"I am." The man smiled, one green eye still watching Tom, ready to twist the man's arm behind his back if necessary.

"Fer God's sake, Hank! It's fuckin' Jack Clayton." Tom had his pistol out then, and Jack was on his feet, quick to execute the action he'd been considering the whole while.

When Tom's gun clattered to the floor, it finally seemed to register to lawman Hank what was going on.

Hank scrambled for his gun, removing it from its hostler at his side with the unsteadiest of hands. "Let, er... Tom go!"

Jack raised dark brows before pushing Tom forward roughly, knocking the man into a few chairs with a small bit of satisfaction. Under his boot rested Tom's pistol. It would have been stupid to let the bastard keep it.

" really Jack Clayton?" Hank asked, sounding incredulous, gun still unsteady in his hand. It would have been all too easy to take it, but Jack knew better, he was about to make Hank's career.

"Yes, sir. You gonna arrest me?"
« Last Edit: January 31, 2014, 03:28:55 am by Lightning »

The March Hare

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Re: a spaghetti western. [closed]
« Reply #1 on: January 29, 2014, 05:25:50 pm »
She wasn’t aware stupidity ran in the family as well as balding until she watched Mayor Lee, a rotund man with a knobby mustache and hair styled into a horseshoe around a “bald patch” that took up nearly sixty percent of the man’s head. He had called her in that day to get her opinion about Glennwood expansion, though his real excuse was to break it to her that the plans were already set come the end of winter. He had played it safe at first, coaxing her with a rare import of coffee from one of his “associates,” and eased in to the conversation with talk about the winter season. When he thought she was completely dull witted enough to say it was a wonderful idea, Mayor Lee put his plan in the most delicate way possible… to which the young woman answered, “Sir, all do respect, but where ya gonna get the money? You’re already payin’ back debts from every town from here to the Northwest coast. The only thing keepin’ us afloat right now is that oil field, and that ain’t gonna last forever.”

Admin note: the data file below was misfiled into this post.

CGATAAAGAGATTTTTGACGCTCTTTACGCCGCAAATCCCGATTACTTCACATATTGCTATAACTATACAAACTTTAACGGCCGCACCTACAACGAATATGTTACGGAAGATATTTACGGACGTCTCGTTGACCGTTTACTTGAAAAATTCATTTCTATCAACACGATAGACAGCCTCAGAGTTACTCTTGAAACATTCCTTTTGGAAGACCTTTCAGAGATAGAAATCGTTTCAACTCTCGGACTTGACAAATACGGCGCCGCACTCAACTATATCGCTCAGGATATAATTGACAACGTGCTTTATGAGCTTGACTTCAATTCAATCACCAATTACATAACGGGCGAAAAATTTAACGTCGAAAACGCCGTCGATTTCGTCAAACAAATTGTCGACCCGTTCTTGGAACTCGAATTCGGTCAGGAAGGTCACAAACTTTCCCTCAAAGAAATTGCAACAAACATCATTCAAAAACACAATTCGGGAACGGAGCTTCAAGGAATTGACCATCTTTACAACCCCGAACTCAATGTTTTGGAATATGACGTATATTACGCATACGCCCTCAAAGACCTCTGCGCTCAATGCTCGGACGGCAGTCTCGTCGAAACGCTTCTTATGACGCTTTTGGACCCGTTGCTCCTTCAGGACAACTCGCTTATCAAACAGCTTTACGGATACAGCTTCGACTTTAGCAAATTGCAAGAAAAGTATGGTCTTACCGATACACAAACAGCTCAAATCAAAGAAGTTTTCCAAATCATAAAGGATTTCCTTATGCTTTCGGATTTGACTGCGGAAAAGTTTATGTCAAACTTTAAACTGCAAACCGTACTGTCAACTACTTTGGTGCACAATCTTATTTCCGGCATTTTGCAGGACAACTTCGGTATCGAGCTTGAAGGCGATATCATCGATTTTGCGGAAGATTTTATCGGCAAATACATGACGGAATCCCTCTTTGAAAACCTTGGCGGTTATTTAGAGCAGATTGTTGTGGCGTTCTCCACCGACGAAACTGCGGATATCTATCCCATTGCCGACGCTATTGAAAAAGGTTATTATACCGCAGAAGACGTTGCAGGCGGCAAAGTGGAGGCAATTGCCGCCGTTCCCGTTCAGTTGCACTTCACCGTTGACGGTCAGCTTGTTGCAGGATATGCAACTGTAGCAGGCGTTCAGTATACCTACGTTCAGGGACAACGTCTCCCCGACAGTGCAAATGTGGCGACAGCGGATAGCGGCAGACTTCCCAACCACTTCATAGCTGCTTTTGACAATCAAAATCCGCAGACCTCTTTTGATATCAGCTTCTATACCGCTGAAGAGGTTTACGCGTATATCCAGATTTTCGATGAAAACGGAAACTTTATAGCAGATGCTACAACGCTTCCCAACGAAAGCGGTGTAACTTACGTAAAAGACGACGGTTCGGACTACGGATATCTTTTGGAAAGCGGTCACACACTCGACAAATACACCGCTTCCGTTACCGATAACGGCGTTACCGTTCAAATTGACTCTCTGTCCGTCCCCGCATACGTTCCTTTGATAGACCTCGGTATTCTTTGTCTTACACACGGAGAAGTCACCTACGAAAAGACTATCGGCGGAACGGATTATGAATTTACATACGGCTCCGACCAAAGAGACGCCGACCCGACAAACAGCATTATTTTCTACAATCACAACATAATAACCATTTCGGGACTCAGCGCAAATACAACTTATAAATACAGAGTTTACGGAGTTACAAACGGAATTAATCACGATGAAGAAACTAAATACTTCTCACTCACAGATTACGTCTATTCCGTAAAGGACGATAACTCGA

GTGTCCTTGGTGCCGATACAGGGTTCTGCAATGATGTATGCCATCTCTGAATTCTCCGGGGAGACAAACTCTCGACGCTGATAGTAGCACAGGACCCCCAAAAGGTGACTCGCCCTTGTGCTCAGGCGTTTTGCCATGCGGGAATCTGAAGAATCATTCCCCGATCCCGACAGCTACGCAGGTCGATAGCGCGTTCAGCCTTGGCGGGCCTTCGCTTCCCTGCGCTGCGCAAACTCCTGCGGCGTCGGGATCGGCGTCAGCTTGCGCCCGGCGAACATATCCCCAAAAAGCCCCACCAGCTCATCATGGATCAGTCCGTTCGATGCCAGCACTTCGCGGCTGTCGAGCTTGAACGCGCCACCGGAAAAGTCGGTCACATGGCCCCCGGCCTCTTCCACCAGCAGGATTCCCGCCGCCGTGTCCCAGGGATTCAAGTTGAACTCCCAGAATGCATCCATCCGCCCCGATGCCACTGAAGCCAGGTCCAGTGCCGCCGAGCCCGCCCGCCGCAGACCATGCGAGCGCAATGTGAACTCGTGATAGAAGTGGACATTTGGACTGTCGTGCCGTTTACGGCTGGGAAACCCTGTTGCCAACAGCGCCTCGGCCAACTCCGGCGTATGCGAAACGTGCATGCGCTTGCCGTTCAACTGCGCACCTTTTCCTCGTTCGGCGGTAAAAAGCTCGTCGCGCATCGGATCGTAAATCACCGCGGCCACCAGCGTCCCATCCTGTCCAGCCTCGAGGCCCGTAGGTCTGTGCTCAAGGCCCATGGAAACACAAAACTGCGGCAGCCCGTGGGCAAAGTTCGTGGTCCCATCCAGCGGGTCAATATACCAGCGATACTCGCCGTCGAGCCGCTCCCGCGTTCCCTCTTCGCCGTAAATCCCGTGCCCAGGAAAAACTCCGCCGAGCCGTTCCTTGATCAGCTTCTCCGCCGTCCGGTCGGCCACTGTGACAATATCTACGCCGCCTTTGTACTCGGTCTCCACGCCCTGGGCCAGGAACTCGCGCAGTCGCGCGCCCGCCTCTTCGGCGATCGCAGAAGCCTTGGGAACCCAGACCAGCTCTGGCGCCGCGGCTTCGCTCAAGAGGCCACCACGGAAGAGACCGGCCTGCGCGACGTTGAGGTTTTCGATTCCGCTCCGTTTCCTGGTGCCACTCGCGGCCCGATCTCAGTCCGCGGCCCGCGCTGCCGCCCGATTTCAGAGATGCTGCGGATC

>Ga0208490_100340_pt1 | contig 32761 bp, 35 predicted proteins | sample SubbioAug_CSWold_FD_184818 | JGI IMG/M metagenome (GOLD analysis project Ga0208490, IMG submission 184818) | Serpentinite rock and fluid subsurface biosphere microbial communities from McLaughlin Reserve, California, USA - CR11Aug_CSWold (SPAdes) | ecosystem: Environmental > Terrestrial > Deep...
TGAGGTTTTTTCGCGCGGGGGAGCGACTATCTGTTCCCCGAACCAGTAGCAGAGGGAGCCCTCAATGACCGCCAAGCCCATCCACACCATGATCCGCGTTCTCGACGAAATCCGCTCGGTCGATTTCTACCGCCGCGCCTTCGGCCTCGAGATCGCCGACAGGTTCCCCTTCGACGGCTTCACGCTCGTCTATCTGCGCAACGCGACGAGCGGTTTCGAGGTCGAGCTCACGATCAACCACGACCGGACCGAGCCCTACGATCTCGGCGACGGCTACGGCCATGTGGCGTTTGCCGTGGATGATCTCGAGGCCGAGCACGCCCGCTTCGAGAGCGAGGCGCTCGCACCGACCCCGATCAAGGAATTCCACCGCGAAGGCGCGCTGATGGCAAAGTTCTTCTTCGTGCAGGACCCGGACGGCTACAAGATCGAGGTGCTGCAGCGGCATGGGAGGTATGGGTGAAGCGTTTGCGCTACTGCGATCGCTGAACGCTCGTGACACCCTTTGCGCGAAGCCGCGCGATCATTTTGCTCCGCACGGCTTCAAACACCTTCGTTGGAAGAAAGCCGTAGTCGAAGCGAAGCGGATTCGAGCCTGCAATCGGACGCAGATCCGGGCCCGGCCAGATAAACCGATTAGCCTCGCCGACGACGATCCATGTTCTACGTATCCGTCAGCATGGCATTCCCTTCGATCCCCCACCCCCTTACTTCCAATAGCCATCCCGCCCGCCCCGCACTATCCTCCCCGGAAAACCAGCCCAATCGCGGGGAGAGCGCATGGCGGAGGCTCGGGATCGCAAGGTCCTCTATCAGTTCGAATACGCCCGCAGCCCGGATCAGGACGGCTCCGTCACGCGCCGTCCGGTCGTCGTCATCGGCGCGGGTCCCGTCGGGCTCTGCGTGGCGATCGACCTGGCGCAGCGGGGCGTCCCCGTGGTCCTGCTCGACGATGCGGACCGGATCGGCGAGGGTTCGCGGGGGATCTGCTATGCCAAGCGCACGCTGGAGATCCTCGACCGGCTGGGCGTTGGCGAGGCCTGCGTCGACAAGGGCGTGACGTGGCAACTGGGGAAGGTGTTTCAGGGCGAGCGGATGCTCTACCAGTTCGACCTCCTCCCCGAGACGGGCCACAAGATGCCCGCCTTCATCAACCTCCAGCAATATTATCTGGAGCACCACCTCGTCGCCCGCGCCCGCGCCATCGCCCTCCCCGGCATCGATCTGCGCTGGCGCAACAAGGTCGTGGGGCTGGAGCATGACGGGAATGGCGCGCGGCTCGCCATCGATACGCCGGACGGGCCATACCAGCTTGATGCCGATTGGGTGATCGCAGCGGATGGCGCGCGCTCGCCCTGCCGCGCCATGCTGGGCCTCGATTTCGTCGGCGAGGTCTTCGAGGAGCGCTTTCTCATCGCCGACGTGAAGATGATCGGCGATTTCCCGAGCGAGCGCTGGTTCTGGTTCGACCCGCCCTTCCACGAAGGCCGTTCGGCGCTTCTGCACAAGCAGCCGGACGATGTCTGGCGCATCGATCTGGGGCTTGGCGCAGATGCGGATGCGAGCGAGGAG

The mayor sighed in such a dramatic fashion that the woman sitting before him thought the man should have been something other than a mayor. “I’ve made arrangements.” He raised his hand before the woman could open her mouth. “Now, now, I know what’cher gonna say, but hear me out. If we expand Glennwood, we’ll be better for it. More traffic means more money, and y’know better than I do that that’s what we don’t got. You been with us fer a long time, Annie, and I understand that this may come as a surprise t’ya, but we need this – and it’ll be good in the end.”

The woman slowly leaned back in her chair, having bent forward with wrists on her knees this whole time, and the mayor waited. Despite the foreignness of her features, naturally bronzed and sharp with wide eyes the color of a clear, blue sky, it was her body language that drew more attention. Thick, dark hair, curly and untamable, was bound back as tightly as possible with a leather band, which only added to the severity of Annie’s expression. “This is probably the worst decision I’ve heard ya come up with in the past ten years-“

There was a sudden ruckus outside the mayor’s office: yelling, rustling, an ensuing argument, and Annie was already up, revolver out, hammer back. Someone came rushing in not a moment after. It was one of the lawmen, Jones, and he stopped dead once his face came in contact with the barrel. “Ma- ah!”

Annie rolled her eyes and sighed. “Jesus, Jones. Can ya see we’re having a private conversation here?” She pushed forward the hammer with an audible click and holstered the gun at her hip. “What did I tell ya, huh? Ya gotta problem, get Hank.”

“That’s the thing, Ma’am. It’s at the saloon. Hank’s already over there, and he’s… well, he’s drunk.”